It seemed like the whole town was there, watching the fire. I had never seen so many people together on our street. I walked around on the outskirts of the crowd unnoticed, searching with increasing anxiety for my father, and once in a while, if I saw someone I knew, I shyly asked if they had seen him. No one had seen him.
I was afraid he was still under the car, you see. I was afraid my father was dead, even though I did not voice that fear.
I watched helplessly with the crowd as the firemen trained their hoses on the flaming car, which was really just a huge ball of fire, completely engulfed and white-hot. There was activity on the other side of the front yard, too, that I could not see because the flames were too high and the smoke was very black. I was still searching the faces in the crowd for that one familiar face I did not see, quietly fearing the worst. The flames were beginning to extinguish, and we were looking at a charred and blackened car, still smoking in my driveway, but at least my house was safe (we were very lucky the gas tank hadn’t exploded).
And then, suddenly, my very heavy young heart lifted, because I saw him through the smoke, dirty and sweaty but safe and very much alive, standing in the crowd across the street from our house. My Dad. My Hero. I ran to him and hugged him around the waist, and he just put his arm around my shoulders and kept talking to whomever he was talking to, in that absent way that parents sometimes do with their children. At that moment he probably had no idea how frightened I had been (and I’m sure he had his own excitement to deal with, too), but just that casual embrace was reassuring, and I was able to return quickly to my happy, regulated self.
Later, in a quiet moment, I told him I had been afraid he was dead, and he said that it was indeed a very close call. It seems he was working with the torches and his attention was diverted for a second by something. He turned to glance and inadvertently ignited with the torch flame some oil that had seeped into the stones of the driveway under the car. He said when he realized what had happened, when he saw the stones burning, he knew that he had only seconds to get out of there before the car went up in flames.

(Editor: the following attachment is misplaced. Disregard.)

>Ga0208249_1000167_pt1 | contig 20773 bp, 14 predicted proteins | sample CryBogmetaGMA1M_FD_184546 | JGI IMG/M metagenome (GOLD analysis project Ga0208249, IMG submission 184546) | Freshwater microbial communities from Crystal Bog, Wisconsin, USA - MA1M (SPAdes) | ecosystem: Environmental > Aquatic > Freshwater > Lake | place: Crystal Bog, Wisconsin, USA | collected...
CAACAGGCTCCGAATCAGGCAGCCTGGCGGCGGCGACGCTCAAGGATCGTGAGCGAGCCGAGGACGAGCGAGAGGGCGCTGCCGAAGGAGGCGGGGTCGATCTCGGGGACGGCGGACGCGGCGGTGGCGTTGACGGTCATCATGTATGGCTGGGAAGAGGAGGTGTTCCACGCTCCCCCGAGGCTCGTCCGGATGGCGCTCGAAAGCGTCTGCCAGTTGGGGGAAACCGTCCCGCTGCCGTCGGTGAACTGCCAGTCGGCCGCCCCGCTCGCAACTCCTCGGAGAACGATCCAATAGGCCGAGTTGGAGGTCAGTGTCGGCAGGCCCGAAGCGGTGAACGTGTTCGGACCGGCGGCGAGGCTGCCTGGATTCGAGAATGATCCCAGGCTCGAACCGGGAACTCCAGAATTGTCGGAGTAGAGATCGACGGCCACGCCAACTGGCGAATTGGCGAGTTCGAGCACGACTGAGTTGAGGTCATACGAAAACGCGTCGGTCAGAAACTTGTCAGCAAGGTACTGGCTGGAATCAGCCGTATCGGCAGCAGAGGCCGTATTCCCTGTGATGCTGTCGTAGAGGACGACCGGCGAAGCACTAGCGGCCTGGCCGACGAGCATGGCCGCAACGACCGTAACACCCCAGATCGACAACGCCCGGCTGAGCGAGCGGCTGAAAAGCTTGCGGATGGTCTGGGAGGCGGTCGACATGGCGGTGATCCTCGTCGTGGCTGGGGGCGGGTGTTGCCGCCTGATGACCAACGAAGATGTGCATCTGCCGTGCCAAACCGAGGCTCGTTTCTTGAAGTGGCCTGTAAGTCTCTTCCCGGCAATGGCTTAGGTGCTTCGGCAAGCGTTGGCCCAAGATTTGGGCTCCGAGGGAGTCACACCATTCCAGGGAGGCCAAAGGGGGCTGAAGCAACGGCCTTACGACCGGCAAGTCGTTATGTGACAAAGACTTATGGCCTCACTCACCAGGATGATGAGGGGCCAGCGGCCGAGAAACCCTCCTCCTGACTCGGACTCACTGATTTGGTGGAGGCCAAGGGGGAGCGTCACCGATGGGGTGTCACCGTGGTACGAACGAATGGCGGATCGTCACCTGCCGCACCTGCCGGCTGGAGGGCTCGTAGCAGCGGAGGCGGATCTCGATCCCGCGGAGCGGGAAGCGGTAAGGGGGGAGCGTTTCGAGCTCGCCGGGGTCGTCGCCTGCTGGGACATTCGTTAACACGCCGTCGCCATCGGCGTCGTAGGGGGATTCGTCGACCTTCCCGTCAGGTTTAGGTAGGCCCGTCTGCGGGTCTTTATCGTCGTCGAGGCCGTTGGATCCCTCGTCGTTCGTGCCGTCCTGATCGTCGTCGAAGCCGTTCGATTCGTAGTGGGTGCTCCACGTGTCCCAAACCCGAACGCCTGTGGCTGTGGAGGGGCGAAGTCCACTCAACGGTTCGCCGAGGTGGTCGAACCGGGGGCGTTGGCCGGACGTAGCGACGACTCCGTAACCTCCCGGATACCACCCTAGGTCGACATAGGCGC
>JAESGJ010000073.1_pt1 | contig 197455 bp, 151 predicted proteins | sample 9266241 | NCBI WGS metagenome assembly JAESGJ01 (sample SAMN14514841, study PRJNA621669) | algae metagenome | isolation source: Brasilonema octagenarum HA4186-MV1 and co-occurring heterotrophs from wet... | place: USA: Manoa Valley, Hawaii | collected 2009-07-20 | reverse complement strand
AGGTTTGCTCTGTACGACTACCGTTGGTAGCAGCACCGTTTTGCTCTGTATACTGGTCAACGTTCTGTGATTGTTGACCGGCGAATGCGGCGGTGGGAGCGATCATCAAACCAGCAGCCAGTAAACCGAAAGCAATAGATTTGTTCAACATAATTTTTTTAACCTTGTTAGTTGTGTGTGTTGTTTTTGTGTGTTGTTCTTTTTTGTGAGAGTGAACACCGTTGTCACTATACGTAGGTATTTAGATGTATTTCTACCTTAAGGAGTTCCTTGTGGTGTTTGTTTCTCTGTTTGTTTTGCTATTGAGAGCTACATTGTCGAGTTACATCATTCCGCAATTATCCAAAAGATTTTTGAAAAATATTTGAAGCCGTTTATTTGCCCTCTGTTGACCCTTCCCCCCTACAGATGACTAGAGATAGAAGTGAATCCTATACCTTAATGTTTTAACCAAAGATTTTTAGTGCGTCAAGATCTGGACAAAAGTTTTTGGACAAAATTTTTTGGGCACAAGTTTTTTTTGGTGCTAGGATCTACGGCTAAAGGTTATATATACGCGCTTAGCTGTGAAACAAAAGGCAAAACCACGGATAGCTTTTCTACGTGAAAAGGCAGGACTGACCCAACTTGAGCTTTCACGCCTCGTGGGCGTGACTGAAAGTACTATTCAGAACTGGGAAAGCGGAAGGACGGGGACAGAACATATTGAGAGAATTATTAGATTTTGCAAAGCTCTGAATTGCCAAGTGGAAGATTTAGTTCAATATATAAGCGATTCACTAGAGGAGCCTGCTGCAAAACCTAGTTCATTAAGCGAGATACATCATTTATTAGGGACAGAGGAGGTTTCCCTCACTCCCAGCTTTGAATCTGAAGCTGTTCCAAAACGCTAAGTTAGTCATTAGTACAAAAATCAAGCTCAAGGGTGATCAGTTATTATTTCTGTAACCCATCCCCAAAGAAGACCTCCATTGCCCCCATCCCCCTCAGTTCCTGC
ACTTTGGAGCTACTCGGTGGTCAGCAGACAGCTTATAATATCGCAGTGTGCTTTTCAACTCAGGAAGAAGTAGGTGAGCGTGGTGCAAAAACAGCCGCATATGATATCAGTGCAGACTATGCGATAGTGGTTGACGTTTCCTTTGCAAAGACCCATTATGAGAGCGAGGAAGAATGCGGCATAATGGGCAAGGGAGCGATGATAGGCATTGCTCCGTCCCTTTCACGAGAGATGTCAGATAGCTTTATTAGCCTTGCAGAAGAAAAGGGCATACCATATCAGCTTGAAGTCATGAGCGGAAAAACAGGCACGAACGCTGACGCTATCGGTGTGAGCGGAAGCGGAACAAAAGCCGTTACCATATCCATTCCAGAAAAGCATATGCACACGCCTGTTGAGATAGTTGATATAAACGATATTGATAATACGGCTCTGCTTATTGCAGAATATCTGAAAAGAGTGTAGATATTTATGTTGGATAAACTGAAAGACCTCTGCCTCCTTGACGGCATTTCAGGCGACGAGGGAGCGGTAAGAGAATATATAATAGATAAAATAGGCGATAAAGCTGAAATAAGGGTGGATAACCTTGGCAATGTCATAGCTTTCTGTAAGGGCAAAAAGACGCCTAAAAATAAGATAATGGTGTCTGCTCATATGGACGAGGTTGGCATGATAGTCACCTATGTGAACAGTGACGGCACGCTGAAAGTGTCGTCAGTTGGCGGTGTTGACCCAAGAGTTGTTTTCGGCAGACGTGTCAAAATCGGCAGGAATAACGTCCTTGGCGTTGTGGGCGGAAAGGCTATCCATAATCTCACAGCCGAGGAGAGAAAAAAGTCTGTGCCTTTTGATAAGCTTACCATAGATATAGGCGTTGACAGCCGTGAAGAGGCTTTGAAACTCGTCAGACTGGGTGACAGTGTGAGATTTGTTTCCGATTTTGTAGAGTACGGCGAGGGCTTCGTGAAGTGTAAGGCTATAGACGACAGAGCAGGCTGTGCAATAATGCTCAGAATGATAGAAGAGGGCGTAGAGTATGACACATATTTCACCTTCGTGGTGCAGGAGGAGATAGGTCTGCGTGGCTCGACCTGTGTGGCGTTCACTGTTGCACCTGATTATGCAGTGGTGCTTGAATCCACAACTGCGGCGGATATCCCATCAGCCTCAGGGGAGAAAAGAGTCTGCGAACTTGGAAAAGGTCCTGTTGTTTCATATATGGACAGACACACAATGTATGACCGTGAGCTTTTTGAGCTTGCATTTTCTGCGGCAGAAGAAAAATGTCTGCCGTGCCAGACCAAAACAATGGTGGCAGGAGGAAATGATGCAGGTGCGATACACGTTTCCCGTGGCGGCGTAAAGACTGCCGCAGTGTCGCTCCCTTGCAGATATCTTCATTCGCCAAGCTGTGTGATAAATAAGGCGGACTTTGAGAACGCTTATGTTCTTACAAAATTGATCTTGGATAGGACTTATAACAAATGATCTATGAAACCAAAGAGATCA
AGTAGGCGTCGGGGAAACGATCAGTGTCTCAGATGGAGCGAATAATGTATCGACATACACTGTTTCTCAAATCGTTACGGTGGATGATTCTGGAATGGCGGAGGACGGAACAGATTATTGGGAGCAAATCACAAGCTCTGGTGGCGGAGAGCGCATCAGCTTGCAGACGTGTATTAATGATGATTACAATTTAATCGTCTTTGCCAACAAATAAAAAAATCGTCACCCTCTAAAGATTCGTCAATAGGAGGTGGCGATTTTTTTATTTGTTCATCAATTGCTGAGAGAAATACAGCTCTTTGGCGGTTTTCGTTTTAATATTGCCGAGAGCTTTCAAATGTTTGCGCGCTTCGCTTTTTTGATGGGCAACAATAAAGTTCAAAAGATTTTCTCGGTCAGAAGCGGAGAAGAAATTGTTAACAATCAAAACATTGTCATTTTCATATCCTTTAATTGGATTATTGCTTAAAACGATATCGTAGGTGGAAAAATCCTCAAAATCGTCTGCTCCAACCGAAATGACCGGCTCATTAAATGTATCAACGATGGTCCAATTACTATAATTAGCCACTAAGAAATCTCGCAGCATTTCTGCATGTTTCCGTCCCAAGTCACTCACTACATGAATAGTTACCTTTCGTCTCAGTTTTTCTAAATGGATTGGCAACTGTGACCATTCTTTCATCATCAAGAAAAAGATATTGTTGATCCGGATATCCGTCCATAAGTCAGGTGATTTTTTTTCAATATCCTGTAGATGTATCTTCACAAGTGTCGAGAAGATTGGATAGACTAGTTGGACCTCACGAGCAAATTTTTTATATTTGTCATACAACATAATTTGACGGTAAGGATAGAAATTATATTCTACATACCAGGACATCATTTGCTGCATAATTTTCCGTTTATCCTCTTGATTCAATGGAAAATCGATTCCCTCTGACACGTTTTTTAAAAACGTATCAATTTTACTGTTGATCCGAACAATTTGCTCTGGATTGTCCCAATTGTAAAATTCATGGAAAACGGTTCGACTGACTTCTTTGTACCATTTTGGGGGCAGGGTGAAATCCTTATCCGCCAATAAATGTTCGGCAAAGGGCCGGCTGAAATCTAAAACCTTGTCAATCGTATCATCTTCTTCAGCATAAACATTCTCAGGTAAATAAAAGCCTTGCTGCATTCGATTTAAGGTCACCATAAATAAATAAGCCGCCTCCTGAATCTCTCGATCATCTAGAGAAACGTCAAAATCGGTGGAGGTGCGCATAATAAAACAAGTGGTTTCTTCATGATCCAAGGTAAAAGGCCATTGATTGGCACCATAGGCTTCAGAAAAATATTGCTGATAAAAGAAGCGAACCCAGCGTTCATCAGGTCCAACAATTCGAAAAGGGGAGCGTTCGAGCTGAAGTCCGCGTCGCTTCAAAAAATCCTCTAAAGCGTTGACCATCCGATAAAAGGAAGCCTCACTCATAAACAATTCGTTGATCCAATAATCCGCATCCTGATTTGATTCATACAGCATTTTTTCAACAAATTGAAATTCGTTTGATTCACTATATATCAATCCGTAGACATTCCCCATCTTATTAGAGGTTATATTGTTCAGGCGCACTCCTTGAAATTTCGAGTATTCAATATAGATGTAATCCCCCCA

It was an exciting day, a scary day, a traumatic day, one that lives vividly in my memory still (and in the memories of my sisters, too). I can still see the fire when I close my eyes; I can still feel the terror of that little girl as she grappled with the awareness that her father could be dead. I believe I first became aware at this tender young age that life is finite, and that the people I love could die. In catastrophic fashion, I was shown that in a heartbeat, in the blink of an eye, my father could be taken away and my life could be altered irrevocably. And so, at this moment, the naivety of childhood began to erode slowly, irreversibly, like an imperceptible crack that gradually widens and eventually becomes noticeable.
I had a soul retrieval yesterday (yes, the healer sometimes needs her own healing), so I am not surprised that some traumatic childhood memories are surfacing today. It happens in the days following and is often part of the soul retrieval healing. One soul part came back bringing the gifts of “rainbows and sweetness” that Spirit said I had lost at an early age. I suspect this may be the place where I set this soul part aside, to remain safely enfolded and hidden away as the rest of me went on to stoically face the difficult and inevitable lessons of the future.
But I have to say, I love me some rainbows! And I’m ready for you, sweetness! Welcome home, and thank you.
© – 2022, C.L. McGinley
Toby Steps Up
“Nobody is choosing to work with Toby,” I said to Shawne with a little concern one day last summer. “I don’t know if it’s because his size is intimidating to people or what.”
We were weeks into our seasonal program, and every other horse in the barn had been chosen by clients for their equine-assisted psychotherapy sessions, but Toby had yet to be chosen. Toby is a big black Percheron gelding who towers over most people. What they don’t realize about him is that he’s really a gentle giant. As a therapist, I felt that many clients could get a lot of good out of developing a relationship with him, but no one was choosing him.
It was also true that Toby was not paying much attention to the people that came into the barn, only connecting initially with me or Shawne. He seemed content to hang back and munch hay or grass, while the other horses put their faces out in the aisle over their doors curiously or approached clients in the paddock outside. Toby had some ingrained trust issues and was not as outgoing as the rest. He was not putting himself out there.
Then Henry got sick with EPM in the fall, and his balance was so compromised that he could not safely work with his people anymore. Without Henry in the line-up, another horse would have to be chosen for several clients.
What is interesting about this is that I noticed Toby suddenly becoming sociable. He started greeting people as they came into the barn, with his head over his stall door as if to say, “Hey! Look at me!” One client even remarked that Toby was looking at her when she came in the barn and she felt a connection, so she decided to work with him.
The horse who once tried to not be noticed seemed to realize that he was needed and stepped up, quite obviously making himself available.
I watched in fascination as everyone who formerly worked on Relationship Logic® with Henry now chose Toby to connect with, and they all did some great healing work together.
After a lifetime of being with horses, they still never cease to amaze me.
The teachings we can take in from observing horse behaviors or developing a relationship with them each individually are worth sharing, so I’ve decided to do that here in this blog on a semi-regular basis. I hope you look forward to reading about them.